It was the end of August, and I was amused by the blog post from Dr. Patricia Brennan, director of the US National Library of Medicine: “At this point in my life, two years into my role at the National Library of Medicine, I greet Labor Day with a bit of nostalgia. I was an academic for 30 years, and spent most of the 25 years prior to that as a student, doing the school thing from kindergarten through grad school. You might say that my epigenome has been shaped by the academic calendar, with the waning summer sparking excitement over the promise of a new school year, new things to learn, new friends to make” (Brennan, 2018).
Isn’t this the truth for all of us in academia?
Brennan’s musing led me to think of the song by the Byrds (yes, I am that old), “Turn, Turn, Turn (To Every Thing There Is a Season),” written by Pete Seeger and based on the biblical book of Ecclesiastes. As I listened to the Byrds sing, I reflected on my own journey in academia and how fall is the start of a new year with our new purpose. That led me to reflect on my purpose over the year, and so, with apologies to Seeger, the Bryds, and Ecclesiastes, here goes:
For every season, there is a purpose
A time to teach, and a time to guide
A time to think, and a time to write
A time to advise, and a time to let go
A time to be silent, and a time to speak
A time to innovate, and a time to retreat
A time to create, and a time to conclude
A time to reflect, and a time to act
A time for research, and a time for implementation
And for every season, there is a time to learn
And now, it is a time for change. This is my last column for Nursing Education Perspectives. It has been a privilege to write the Emerging Technologies Column for the last 14 years. At the 2004 NLN Education Summit, I remember being asked by the NEP Editorial Board if I would consider writing a column on emerging technologies. I was ecstatic to have the opportunity to share my passion for new technologies, and I said yes immediately.
As I look back now, I have learned an awful lot about writing from doing this column. As an academician, I had a tendency to write a lot of pages. After days spent researching a topic, I would start my treatise, always careful to look at the positive, negative, and unintended consequences of my ideas. I had to learn to rewrite and get down to 1,600 words. I am sure I drove the editor crazy with my lengthy articles.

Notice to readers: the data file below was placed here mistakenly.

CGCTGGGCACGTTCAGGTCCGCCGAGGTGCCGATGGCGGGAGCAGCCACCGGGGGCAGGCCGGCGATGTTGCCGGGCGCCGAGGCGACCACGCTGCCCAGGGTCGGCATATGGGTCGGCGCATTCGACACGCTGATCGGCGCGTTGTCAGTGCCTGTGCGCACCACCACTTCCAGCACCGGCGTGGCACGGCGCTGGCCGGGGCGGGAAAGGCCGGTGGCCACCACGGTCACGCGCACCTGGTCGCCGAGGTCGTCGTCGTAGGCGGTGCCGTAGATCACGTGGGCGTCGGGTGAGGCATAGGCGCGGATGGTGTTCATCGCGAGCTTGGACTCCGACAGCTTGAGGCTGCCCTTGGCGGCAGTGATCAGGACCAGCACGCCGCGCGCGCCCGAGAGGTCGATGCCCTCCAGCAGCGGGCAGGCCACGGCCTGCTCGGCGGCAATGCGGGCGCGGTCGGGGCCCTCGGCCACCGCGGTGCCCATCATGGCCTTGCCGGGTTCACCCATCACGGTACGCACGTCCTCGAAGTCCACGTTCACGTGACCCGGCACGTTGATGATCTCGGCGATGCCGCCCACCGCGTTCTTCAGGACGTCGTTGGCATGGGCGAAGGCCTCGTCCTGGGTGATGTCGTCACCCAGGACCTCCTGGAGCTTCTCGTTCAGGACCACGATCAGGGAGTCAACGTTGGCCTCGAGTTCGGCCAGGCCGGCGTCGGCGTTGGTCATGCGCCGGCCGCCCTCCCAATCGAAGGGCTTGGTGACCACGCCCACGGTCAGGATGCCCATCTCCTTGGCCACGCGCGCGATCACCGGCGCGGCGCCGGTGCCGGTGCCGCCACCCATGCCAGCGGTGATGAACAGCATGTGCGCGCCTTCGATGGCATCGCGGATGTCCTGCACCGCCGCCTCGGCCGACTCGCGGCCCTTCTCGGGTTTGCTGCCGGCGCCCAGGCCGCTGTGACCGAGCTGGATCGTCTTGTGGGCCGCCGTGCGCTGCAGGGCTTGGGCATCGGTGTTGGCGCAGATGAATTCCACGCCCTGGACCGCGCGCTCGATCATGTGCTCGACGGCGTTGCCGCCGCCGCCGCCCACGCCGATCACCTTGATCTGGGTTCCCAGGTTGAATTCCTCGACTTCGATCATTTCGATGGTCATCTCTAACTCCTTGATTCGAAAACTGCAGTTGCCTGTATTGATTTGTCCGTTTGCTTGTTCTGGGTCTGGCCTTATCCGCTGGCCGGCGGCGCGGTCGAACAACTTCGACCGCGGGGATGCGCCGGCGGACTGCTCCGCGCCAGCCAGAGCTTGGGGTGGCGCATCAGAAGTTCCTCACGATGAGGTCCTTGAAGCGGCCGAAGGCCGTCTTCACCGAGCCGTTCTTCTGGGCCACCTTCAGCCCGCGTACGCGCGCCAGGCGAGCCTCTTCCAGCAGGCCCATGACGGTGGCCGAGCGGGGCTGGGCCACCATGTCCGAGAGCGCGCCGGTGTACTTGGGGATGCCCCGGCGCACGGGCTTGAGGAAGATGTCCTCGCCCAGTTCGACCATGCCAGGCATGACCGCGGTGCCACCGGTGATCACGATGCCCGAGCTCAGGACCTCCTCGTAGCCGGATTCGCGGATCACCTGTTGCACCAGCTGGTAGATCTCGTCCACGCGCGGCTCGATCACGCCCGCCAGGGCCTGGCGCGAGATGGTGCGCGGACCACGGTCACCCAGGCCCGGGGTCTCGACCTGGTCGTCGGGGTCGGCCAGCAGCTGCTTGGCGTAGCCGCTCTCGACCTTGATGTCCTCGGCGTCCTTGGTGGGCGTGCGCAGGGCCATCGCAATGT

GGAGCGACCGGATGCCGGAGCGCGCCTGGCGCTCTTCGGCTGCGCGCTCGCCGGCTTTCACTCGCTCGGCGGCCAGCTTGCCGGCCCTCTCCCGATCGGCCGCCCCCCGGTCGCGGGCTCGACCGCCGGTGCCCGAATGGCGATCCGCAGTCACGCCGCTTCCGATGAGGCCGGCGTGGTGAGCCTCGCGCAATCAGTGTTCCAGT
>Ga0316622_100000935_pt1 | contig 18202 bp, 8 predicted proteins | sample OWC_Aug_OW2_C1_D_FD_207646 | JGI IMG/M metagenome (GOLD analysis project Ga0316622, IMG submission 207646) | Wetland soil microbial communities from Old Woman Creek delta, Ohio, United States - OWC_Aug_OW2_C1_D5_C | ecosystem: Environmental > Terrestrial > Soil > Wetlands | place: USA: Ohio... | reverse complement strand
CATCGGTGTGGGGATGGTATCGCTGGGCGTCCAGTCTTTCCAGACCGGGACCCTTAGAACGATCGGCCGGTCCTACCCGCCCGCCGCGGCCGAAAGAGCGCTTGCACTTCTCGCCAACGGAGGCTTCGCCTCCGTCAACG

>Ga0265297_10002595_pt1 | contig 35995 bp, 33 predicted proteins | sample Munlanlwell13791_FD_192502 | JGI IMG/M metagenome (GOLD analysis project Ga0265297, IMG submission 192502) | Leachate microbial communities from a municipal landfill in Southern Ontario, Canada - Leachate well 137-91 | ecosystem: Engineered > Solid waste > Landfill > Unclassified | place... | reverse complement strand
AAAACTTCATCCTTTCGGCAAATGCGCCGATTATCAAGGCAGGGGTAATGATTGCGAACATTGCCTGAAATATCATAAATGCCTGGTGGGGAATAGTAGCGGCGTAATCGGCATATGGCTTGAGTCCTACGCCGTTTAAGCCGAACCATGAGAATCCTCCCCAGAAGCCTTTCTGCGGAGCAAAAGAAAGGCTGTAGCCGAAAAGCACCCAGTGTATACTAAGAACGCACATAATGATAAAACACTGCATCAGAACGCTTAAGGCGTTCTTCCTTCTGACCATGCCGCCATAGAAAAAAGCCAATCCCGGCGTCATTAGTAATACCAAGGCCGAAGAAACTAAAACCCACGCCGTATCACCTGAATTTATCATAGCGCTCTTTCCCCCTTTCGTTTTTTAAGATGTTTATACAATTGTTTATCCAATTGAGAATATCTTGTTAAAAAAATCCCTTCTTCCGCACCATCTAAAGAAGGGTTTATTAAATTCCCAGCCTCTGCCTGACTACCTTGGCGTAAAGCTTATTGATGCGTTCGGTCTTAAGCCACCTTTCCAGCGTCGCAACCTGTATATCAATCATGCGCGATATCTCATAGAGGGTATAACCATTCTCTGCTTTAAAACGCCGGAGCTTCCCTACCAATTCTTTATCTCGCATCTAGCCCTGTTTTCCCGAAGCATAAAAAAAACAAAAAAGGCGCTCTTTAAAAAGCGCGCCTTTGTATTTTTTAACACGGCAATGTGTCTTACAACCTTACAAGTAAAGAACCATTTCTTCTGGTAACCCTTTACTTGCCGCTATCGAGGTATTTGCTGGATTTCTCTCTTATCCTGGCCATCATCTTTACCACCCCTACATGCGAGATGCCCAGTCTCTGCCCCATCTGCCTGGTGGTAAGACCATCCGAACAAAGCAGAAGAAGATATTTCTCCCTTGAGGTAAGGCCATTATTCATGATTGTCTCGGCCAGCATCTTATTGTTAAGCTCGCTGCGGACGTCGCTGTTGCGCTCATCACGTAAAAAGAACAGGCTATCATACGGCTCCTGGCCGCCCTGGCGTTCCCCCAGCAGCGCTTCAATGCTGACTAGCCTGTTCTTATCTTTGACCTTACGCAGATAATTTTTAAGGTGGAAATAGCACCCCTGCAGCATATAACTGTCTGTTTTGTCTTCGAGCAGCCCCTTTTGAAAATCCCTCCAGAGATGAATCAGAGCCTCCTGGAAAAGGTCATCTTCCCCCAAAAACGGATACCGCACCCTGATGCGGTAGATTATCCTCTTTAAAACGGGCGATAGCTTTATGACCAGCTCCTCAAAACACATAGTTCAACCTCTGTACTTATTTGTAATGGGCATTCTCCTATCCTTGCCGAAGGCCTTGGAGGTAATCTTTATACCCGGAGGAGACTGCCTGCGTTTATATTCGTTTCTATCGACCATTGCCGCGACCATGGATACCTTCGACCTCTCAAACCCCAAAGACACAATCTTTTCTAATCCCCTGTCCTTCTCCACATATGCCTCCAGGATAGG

I always enjoyed the research process for each topic, and I learned a tremendous amount from reading and sharing my findings. Sometimes my columns were about my experiments and testing new tools with my students. Throughout my journey, I downloaded and used a lot of the tools I wrote about and was what some might consider an early adopter of social media and networking tools. I joined Facebook and LinkedIn to be able to write about them. Who would guess that I would still be using these tools?
As a consummate archiver of the latest and greatest digital tools, I have a wealth of articles and links filed away for future columns. These archives come in handy when faculty or doctoral students look for dissertation ideas. For some years, I had a running theme, such as my Nursing Education 2.0 and Connected Age series. I always read a lot of reports that examined emerging technologies and student and faculty expectations, and I tried to highlight results for others. I also seemed to manage to a get in something about nursing informatics. It has been my goal to make sure educators understand and promote informatics and test educational technologies to facilitate learning. More recently, it has been my goal to make educators aware of the new tools in the clinical arena that are changing the landscape of health care delivery. This word cloud of my titles (Figure 1) certainly shows a number of key themes. I like that being connected came through as I truly believe many of our technologies keep us all connected.
I want to thank the Editorial Board and editor Joyce Fitzpatrick for inviting me to do this column and for their continuing support. A heartfelt thank you to managing editor Leslie Block for her patience and her excellent editing skills. I also want to thank each of you who has contacted me throughout the years. It has been fun to chat with you, whether in person or via email, about emerging technologies. I am so grateful that you all took time to read my column. And so, I bid you all a farewell. As always, I can be reached at Diane.Skiba@ucdenver.edu.